Journaling helps to sort through your memories from your brain’s various regions (visual, auditory, verbal communication, etc.) and brings out the most important details according to this study. In short, writing about your wedding day will help solidify your memories, as well as give you something to look back on later or hand down to the next generation.
Shae did say that writing about the long and detailed day was an overwhelming task. So she broke it up into three more manageable journaling sessions and said that it was much less intimidating.
If you’ve got a long plane ride to your honeymoon destination, this is the perfect time to break out a notebook and pen. These memories fade fast though, and she said it’s imperative to journal as soon as you’re able to.
Journaling Tips for Capturing Your Wedding Memories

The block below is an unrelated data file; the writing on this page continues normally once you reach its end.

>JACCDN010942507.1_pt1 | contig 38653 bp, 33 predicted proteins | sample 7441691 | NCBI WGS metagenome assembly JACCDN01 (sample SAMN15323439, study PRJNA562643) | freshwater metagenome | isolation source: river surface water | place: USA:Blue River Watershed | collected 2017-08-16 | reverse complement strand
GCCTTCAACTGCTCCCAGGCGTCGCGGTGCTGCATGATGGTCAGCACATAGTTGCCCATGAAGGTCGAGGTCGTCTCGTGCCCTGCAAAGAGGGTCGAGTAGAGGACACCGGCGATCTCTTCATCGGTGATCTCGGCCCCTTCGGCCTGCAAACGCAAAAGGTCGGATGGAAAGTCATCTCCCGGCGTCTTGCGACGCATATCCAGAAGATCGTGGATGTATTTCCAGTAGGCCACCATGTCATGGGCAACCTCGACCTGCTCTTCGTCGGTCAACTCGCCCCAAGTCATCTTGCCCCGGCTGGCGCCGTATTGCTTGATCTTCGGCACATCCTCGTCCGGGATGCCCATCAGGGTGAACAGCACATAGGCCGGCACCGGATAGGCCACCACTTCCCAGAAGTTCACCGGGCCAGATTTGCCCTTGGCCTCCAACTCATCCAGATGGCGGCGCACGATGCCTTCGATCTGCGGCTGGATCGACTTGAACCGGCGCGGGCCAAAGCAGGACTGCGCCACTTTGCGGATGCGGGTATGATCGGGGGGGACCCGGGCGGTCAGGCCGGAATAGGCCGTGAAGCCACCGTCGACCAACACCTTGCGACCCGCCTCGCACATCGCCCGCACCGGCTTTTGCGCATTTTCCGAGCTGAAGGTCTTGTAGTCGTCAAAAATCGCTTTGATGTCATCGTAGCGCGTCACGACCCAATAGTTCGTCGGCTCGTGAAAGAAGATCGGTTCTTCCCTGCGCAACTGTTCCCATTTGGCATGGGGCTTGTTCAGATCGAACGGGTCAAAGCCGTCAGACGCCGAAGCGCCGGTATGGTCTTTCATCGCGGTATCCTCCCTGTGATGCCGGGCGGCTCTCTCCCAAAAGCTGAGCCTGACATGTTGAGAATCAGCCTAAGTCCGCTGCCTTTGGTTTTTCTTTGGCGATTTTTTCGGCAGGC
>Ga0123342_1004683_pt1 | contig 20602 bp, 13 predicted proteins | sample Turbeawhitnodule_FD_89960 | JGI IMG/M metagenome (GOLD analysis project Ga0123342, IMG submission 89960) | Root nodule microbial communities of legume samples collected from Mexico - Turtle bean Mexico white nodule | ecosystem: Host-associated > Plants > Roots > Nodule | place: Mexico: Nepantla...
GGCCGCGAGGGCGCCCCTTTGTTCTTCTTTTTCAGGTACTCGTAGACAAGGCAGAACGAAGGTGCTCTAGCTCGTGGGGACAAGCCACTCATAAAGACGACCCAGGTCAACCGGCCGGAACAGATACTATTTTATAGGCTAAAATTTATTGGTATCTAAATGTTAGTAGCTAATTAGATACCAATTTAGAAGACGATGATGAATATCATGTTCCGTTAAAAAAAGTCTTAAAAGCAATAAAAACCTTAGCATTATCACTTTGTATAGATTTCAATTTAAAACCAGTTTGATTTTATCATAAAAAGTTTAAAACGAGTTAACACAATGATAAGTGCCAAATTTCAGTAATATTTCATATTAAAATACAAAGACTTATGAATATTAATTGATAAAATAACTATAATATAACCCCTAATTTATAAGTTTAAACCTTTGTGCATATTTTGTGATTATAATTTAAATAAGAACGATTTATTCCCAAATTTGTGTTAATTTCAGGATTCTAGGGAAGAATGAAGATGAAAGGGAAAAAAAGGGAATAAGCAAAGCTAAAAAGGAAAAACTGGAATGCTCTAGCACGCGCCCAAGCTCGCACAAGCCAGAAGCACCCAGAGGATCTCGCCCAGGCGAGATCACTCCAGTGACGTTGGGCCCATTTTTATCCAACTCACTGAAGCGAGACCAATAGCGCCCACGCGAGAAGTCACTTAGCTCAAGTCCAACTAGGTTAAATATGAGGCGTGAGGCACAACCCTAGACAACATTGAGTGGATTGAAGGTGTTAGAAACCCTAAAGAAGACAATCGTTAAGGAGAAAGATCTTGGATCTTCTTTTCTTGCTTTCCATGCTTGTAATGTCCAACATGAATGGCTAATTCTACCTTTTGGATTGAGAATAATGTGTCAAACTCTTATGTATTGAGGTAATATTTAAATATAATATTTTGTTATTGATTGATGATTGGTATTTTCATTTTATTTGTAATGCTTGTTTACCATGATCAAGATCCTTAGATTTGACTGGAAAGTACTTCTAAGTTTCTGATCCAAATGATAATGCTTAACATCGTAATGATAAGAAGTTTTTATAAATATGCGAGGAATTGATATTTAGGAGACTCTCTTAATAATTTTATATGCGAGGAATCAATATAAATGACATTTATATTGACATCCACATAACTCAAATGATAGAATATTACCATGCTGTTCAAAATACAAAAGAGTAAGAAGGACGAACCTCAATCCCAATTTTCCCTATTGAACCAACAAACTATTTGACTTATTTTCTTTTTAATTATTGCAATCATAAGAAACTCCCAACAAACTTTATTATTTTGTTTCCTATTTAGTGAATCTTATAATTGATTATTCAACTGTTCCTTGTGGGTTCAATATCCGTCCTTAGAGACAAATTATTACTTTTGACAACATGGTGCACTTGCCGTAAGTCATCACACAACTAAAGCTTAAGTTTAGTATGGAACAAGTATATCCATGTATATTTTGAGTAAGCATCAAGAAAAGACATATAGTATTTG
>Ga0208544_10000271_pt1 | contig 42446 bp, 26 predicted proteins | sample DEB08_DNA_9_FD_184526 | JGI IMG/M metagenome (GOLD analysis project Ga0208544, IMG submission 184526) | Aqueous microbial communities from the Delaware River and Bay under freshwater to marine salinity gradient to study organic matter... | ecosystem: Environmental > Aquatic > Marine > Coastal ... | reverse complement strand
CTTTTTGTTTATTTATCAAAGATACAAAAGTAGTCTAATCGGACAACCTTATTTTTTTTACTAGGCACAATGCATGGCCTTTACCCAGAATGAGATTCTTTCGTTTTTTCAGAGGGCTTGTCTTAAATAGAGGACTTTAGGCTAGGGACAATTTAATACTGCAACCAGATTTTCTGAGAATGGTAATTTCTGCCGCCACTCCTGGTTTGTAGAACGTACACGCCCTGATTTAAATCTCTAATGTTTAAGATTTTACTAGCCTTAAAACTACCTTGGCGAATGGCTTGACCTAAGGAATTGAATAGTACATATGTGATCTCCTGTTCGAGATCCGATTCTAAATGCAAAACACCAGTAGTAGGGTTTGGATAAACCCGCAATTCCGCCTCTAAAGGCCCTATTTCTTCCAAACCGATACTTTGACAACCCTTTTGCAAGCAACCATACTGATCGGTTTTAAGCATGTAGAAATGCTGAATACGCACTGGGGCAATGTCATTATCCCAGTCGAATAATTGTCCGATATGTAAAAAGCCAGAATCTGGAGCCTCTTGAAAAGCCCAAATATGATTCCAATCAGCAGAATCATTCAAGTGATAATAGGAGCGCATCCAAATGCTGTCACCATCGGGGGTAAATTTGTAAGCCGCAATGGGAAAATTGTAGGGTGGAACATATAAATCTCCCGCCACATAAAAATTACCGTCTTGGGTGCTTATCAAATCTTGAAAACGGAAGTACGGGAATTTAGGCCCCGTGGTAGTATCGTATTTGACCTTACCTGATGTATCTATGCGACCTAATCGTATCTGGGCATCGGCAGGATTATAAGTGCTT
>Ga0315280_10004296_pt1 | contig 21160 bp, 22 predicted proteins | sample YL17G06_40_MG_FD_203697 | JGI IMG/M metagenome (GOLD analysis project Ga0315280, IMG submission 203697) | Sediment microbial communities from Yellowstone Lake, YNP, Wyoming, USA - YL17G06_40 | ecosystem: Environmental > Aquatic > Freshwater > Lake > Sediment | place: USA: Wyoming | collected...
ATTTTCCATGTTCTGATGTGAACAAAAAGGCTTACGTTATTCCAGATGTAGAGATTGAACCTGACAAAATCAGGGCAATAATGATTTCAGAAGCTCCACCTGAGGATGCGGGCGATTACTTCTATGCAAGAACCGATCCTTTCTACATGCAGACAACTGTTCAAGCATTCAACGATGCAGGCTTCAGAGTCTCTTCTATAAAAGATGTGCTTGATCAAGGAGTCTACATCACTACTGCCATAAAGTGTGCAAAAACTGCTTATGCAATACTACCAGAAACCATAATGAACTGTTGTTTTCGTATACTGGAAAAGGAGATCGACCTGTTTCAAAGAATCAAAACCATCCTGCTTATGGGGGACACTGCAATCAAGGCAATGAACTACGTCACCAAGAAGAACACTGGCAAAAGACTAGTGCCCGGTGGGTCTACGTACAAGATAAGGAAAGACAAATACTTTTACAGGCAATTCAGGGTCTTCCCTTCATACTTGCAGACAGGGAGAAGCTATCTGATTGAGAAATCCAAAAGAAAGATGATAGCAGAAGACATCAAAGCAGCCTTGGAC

Below are some tips from Shae to help you prepare yourself to do some journaling after the big day!
If you haven’t journaled before, it can feel a bit forced and awkward at first. There are so many opportunities to start journaling before the wedding that are meaningful and important – the proposal, dress shopping, the bridal shower, the bachelorette party, etc. Plus, it’s fun to look back on these moments too.
Set aside time soon after the wedding
There are so many parts of the day and the longer you put it off, the more those details will slip away. We found that writing on the plane ride to our honeymoon, and in the evenings we spent relaxing on the beach worked well for us.
Break it up
You don’t have to write about your entire wedding day in one sitting. Personally, I broke up my journal sessions into “getting ready”, “first look and portraits”, “ceremony”, and “reception”. This allowed my mind (and hand) to be fresh!
Make it relaxing
After the wedding, the last thing you want is to feel like you still have things left to do. Don’t make it a task, but rather a way to relax, decompress, and relive your special day.
Capture what mattered most to you